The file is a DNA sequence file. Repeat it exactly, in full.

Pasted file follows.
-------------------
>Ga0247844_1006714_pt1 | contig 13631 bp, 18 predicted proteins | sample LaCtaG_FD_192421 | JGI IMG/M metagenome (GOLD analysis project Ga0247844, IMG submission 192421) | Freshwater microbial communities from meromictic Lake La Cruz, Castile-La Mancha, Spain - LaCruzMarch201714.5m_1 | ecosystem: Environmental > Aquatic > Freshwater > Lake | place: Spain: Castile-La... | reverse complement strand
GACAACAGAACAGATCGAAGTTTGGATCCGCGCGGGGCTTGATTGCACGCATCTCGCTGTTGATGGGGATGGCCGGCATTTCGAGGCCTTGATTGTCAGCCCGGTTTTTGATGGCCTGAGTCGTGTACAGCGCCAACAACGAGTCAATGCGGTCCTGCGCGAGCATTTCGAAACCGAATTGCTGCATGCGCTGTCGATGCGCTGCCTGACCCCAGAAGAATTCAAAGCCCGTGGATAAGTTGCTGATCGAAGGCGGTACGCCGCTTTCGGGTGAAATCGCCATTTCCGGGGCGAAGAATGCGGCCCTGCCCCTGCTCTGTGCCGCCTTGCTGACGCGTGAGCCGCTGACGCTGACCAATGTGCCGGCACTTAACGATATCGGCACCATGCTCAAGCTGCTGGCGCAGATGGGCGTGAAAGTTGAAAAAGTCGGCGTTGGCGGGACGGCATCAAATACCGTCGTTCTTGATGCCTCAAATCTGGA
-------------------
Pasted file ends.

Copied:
>Ga0247844_1006714_pt1 | contig 13631 bp, 18 predicted proteins | sample LaCtaG_FD_192421 | JGI IMG/M metagenome (GOLD analysis project Ga0247844, IMG submission 192421) | Freshwater microbial communities from meromictic Lake La Cruz, Castile-La Mancha, Spain - LaCruzMarch201714.5m_1 | ecosystem: Environmental > Aquatic > Freshwater > Lake | place: Spain: Castile-La... | reverse complement strand
GACAACAGAACAGATCGAAGTTTGGATCCGCGCGGGGCTTGATTGCACGCATCTCGCTGTTGATGGGGATGGCCGGCATTTCGAGGCCTTGATTGTCAGCCCGGTTTTTGATGGCCTGAGTCGTGTACAGCGCCAACAACGAGTCAATGCGGTCCTGCGCGAGCATTTCGAAACCGAATTGCTGCATGCGCTGTCGATGCGCTGCCTGACCCCAGAAGAATTCAAAGCCCGTGGATAAGTTGCTGATCGAAGGCGGTACGCCGCTTTCGGGTGAAATCGCCATTTCCGGGGCGAAGAATGCGGCCCTGCCCCTGCTCTGTGCCGCCTTGCTGACGCGTGAGCCGCTGACGCTGACCAATGTGCCGGCACTTAACGATATCGGCACCATGCTCAAGCTGCTGGCGCAGATGGGCGTGAAAGTTGAAAAAGTCGGCGTTGGCGGGACGGCATCAAATACCGTCGTTCTTGATGCCTCAAATCTGGA